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Downtown Newton awaits holiday shoppers

Chad Frey
cfrey@thekansan.com
Prairy Market and Deli has remained open, labeled as an essential business, throughout the COVID-19 pandemic. Owner Aaron Gaeddert is hopeful that Small Business Saturday will bring cutomers back to downtown for a strong holiday season.

Aaron Gaeddert has owned Prairy Market and Deli for six years — and this year has been the most difficult for his downtown grocery store and event center.

“It was plenty tough,” Gaddert said. “It has been really difficult. It did not feel like that at the very beginning — we were allowed to stay open as an essential business. It seemed like it was contained, and we had to mix some things up.”

During a full business shutdown earlier this year designed to slow the spread of COVID-19, most downtown business were shuttered for weeks. Statewide, unemployment claims hit record numbers on a weekly basis.

Some businesses, such as Prairy Market and Deli, were deemed essential and stayed open. But as the pandemic began to drag on, even those businesses began to feel the pinch.

“With optimism, we thought it would be over quicker than it was,” Gaeddert said. “But as this has drug out, it has been a mess. Everyone is feeling it. ... It has created more and more issues.”

One of those was closing down an event room at Prairy. Some businesses are not coming back at all.

“Some are working more hours than they have ever worked. They work all day selling, then they go online at night selling again,” said Pam Stevens, director of the Newton Area Chamber of Commerce. “We are trying to keep things so we don’t shut down. ... We are trying to get things under control. People, please wear a mask, it is an easy thing to do.”

In Gaeddert’s mind, and the minds of his staff, there lies the importance of Small Business Saturday 2020. First created by American Express more than a decade ago, the day is an effort to kick off the holiday shopping season for small businesses that were getting swallowed up by the promotion of Black Friday by national chains.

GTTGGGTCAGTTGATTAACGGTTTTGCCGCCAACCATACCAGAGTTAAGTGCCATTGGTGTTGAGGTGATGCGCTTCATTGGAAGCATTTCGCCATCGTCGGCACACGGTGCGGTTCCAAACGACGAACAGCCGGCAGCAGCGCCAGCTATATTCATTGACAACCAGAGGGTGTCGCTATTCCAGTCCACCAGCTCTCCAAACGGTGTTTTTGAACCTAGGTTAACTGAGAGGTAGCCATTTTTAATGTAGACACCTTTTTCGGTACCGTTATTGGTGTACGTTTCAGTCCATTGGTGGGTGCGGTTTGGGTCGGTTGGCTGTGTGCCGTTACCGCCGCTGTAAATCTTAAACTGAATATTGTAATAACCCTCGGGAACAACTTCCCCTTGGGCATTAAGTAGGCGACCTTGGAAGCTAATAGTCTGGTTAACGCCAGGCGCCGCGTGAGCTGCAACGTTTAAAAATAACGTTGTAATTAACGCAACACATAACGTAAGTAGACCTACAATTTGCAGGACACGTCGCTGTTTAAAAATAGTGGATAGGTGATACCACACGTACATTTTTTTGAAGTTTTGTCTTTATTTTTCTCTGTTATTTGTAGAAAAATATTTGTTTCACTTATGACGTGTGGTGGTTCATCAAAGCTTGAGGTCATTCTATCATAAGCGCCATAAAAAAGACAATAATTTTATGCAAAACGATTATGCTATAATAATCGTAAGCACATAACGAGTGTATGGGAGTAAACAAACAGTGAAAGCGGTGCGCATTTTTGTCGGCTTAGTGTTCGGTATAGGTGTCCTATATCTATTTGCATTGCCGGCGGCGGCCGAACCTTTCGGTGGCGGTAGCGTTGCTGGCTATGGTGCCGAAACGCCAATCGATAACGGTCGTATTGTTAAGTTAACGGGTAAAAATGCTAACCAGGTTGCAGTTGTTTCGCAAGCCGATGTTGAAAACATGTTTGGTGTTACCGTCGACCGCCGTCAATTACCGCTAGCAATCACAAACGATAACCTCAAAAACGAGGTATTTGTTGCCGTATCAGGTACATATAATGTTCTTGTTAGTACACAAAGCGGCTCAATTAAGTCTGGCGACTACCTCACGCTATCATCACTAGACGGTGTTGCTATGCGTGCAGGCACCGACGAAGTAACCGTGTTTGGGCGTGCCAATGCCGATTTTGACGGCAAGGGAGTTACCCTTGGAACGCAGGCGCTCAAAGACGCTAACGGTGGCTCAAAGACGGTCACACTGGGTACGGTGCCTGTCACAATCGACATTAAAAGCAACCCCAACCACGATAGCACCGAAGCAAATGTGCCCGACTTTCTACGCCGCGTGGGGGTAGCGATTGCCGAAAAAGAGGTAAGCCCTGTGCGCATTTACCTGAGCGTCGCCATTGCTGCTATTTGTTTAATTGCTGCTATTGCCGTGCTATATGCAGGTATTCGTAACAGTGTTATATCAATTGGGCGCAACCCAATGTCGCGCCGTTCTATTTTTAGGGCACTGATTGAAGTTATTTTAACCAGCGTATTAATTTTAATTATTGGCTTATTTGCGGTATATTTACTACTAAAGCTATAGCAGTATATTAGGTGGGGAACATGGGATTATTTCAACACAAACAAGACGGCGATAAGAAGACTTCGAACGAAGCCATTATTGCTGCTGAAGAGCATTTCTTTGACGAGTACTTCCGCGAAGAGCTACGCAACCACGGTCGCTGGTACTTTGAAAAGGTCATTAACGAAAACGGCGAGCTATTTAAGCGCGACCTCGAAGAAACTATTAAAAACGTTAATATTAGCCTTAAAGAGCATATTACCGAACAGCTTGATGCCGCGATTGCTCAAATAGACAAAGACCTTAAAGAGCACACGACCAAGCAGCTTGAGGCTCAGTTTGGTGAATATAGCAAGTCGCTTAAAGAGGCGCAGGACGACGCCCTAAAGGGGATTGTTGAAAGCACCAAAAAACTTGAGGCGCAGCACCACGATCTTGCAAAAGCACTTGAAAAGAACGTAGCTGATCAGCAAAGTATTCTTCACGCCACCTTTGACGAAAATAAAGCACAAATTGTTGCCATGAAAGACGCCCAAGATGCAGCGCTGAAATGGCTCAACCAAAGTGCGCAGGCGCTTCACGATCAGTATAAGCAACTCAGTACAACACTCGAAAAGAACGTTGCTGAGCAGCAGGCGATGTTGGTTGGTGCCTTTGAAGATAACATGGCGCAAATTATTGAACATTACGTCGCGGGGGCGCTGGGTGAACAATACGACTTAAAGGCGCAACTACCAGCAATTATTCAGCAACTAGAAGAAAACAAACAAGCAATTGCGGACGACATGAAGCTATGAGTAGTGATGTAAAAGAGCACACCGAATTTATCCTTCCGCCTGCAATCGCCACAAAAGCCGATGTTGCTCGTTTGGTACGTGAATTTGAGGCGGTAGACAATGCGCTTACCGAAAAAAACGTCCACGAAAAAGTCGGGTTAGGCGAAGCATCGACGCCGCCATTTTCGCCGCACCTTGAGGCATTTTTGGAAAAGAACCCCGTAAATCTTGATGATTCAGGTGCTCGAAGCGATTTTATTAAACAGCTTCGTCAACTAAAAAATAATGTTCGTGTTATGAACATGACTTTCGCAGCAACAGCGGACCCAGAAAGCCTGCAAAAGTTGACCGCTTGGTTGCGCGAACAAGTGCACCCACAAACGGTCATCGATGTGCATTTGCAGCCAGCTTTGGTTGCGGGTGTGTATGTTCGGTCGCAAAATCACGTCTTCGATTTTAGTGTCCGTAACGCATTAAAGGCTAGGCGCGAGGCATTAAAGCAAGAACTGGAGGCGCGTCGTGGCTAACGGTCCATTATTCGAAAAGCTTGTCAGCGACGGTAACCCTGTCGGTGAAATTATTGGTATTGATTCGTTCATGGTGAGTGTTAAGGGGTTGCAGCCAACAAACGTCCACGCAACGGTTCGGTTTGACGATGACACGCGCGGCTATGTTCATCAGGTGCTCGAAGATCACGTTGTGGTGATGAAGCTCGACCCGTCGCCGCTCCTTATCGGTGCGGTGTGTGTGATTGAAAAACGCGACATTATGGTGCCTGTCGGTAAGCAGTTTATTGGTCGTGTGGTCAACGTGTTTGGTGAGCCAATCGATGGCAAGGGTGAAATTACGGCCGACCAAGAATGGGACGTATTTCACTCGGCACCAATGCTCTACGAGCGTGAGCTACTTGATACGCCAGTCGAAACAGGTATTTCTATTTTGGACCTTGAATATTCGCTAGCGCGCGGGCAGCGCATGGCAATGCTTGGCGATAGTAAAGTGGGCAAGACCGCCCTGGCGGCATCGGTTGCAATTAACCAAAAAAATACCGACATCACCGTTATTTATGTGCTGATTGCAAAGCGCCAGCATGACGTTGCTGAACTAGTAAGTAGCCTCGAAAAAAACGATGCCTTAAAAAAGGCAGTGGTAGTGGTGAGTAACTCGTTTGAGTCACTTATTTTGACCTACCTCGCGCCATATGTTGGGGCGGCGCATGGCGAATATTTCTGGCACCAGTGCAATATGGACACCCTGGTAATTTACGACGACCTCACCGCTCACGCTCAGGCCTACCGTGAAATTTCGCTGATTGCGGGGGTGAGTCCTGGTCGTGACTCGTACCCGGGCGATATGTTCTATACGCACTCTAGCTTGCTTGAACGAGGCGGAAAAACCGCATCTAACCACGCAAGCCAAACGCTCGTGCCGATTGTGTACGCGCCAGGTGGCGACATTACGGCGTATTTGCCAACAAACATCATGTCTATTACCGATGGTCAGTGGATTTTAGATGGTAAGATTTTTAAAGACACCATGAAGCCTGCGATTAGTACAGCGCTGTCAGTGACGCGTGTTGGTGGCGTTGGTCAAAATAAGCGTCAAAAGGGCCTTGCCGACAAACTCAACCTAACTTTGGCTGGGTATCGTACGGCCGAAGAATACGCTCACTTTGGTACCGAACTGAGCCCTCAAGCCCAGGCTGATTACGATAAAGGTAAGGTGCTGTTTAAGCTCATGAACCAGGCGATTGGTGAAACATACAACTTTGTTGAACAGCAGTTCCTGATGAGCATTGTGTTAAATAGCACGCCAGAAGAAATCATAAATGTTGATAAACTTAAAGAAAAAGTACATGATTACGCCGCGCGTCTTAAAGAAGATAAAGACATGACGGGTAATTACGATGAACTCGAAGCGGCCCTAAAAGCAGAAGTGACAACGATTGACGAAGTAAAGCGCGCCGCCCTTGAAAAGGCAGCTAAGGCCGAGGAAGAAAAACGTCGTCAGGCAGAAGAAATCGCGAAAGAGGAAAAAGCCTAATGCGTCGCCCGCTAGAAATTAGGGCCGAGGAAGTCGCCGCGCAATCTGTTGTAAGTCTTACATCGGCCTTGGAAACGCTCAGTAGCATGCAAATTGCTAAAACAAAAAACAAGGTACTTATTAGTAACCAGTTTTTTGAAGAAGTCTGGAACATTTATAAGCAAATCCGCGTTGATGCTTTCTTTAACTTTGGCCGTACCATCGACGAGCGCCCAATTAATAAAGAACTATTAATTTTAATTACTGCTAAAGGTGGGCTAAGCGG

This year, Small Business Saturday will fall on Nov. 28, and downtown businesses are hoping people will take the chance to rediscover downtown business at a time that is critical.

“With all of our businesses downtown, we are not all represented by websites online and things like that,” Gaeddert said. “Especially in a pandemic year it is important for people to come out on Small Business Saturday. We are all having a hard time downtown.”

The Chamber of Commerce is encouraging possible holiday shoppers to wear a mask as they consider “shopping small.”

“Please shop local. It is more important now than ever before,” Stevens said. “It has always been important, but dealing with COVID, we need to keep even more dollars here.”

Salvado Lujano Jr. and his family did the almost unthinkable during the pandemic — they opened a small restaurant at the corner of Broadway and Main. The pandemic has hit restaurants particularly hard.

“Now that I am this far into it, I look back and say, ’What the heck was I thinking?’ We did not think this pandemic would last this long. We thought it would die down, and numbers were going down — but now they are going back up,” Lujano said.

Restaurants have adapted to using carryout, curbside and delivery services. Some have operated as drive-thru-only for months — an option that is not available for Del Puente because of its location.

But Lujano is thankful for how things have gone — even if the restaurant has never had the chance to really boom because of the pandemic.

“We are thankful we are healthy. We are still able to get up in the morning and go to work,” Lujano said. “The restaurant may not have the output that we would like, but we are still able to get up, work and leave it to the man upstairs.”

His restaurant, and many other local businesses, are hopeful that Small Business Saturday can be a time of rediscovery for the community — a time to re-find downtown — and, of course, spend some holiday shopping money in small businesses that are struggling.

“It is crucial. We have a lot of people that have considered shopping local. Some think if you do that once, you have done your part. We have to remember those (businesses) are here and part of our community,” Lujano said. “They need those sales to keep their families here and keep their business afloat.”

Gaeddert and his employees have found reason to be thankful this Thanksgiving season.

“We are hopeful, and thankful, that things will rebound a little bit during the holidays,” Gaeddert said. “We are thankful that people will still be out there shopping. I am thankful that we have made it this far.”

Prairy Market and Deli has seen steep declines in the number of patrons dining in the deli during the COVID-19 pandemic.